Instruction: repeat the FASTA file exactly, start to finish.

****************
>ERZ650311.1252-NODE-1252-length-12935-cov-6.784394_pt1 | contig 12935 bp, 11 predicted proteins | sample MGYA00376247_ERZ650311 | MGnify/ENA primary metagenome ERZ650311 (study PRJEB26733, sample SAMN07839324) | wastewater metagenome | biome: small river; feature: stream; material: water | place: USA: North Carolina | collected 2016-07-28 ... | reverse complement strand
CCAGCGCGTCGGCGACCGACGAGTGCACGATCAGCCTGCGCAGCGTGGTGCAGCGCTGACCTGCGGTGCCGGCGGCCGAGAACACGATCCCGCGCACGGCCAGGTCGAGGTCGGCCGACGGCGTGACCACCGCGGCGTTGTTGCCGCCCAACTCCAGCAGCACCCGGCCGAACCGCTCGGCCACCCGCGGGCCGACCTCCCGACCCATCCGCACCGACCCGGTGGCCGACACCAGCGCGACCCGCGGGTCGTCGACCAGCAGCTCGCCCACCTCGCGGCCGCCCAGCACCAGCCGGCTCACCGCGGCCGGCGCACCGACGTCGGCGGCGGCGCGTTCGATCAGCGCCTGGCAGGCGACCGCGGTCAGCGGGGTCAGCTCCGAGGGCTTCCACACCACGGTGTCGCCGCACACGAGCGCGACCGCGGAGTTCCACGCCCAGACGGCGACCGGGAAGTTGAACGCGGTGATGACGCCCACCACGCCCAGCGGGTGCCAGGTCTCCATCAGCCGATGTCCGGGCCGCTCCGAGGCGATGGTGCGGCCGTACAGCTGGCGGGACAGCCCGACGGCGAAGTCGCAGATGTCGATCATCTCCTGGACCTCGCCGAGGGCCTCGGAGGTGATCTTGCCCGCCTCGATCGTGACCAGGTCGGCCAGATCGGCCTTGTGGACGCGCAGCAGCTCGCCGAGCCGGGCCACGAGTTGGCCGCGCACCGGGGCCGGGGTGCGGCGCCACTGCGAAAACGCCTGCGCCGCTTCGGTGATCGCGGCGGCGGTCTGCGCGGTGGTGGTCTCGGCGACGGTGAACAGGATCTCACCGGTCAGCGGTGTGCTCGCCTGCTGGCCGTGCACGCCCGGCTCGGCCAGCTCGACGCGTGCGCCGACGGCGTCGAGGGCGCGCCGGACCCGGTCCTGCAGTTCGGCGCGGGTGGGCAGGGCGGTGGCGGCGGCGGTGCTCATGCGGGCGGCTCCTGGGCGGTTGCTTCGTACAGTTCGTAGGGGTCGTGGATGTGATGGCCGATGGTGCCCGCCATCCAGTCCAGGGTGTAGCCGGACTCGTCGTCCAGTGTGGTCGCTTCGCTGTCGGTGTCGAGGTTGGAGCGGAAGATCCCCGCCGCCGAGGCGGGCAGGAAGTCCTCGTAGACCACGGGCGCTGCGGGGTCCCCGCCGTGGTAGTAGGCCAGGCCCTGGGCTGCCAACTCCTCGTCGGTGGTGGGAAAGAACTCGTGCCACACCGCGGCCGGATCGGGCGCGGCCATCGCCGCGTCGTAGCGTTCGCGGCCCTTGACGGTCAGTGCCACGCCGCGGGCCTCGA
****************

>ERZ650311.1252-NODE-1252-length-12935-cov-6.784394_pt1 | contig 12935 bp, 11 predicted proteins | sample MGYA00376247_ERZ650311 | MGnify/ENA primary metagenome ERZ650311 (study PRJEB26733, sample SAMN07839324) | wastewater metagenome | biome: small river; feature: stream; material: water | place: USA: North Carolina | collected 2016-07-28 ... | reverse complement strand
CCAGCGCGTCGGCGACCGACGAGTGCACGATCAGCCTGCGCAGCGTGGTGCAGCGCTGACCTGCGGTGCCGGCGGCCGAGAACACGATCCCGCGCACGGCCAGGTCGAGGTCGGCCGACGGCGTGACCACCGCGGCGTTGTTGCCGCCCAACTCCAGCAGCACCCGGCCGAACCGCTCGGCCACCCGCGGGCCGACCTCCCGACCCATCCGCACCGACCCGGTGGCCGACACCAGCGCGACCCGCGGGTCGTCGACCAGCAGCTCGCCCACCTCGCGGCCGCCCAGCACCAGCCGGCTCACCGCGGCCGGCGCACCGACGTCGGCGGCGGCGCGTTCGATCAGCGCCTGGCAGGCGACCGCGGTCAGCGGGGTCAGCTCCGAGGGCTTCCACACCACGGTGTCGCCGCACACGAGCGCGACCGCGGAGTTCCACGCCCAGACGGCGACCGGGAAGTTGAACGCGGTGATGACGCCCACCACGCCCAGCGGGTGCCAGGTCTCCATCAGCCGATGTCCGGGCCGCTCCGAGGCGATGGTGCGGCCGTACAGCTGGCGGGACAGCCCGACGGCGAAGTCGCAGATGTCGATCATCTCCTGGACCTCGCCGAGGGCCTCGGAGGTGATCTTGCCCGCCTCGATCGTGACCAGGTCGGCCAGATCGGCCTTGTGGACGCGCAGCAGCTCGCCGAGCCGGGCCACGAGTTGGCCGCGCACCGGGGCCGGGGTGCGGCGCCACTGCGAAAACGCCTGCGCCGCTTCGGTGATCGCGGCGGCGGTCTGCGCGGTGGTGGTCTCGGCGACGGTGAACAGGATCTCACCGGTCAGCGGTGTGCTCGCCTGCTGGCCGTGCACGCCCGGCTCGGCCAGCTCGACGCGTGCGCCGACGGCGTCGAGGGCGCGCCGGACCCGGTCCTGCAGTTCGGCGCGGGTGGGCAGGGCGGTGGCGGCGGCGGTGCTCATGCGGGCGGCTCCTGGGCGGTTGCTTCGTACAGTTCGTAGGGGTCGTGGATGTGATGGCCGATGGTGCCCGCCATCCAGTCCAGGGTGTAGCCGGACTCGTCGTCCAGTGTGGTCGCTTCGCTGTCGGTGTCGAGGTTGGAGCGGAAGATCCCCGCCGCCGAGGCGGGCAGGAAGTCCTCGTAGACCACGGGCGCTGCGGGGTCCCCGCCGTGGTAGTAGGCCAGGCCCTGGGCTGCCAACTCCTCGTCGGTGGTGGGAAAGAACTCGTGCCACACCGCGGCCGGATCGGGCGCGGCCATCGCCGCGTCGTAGCGTTCGCGGCCCTTGACGGTCAGTGCCACGCCGCGGGCCTCGA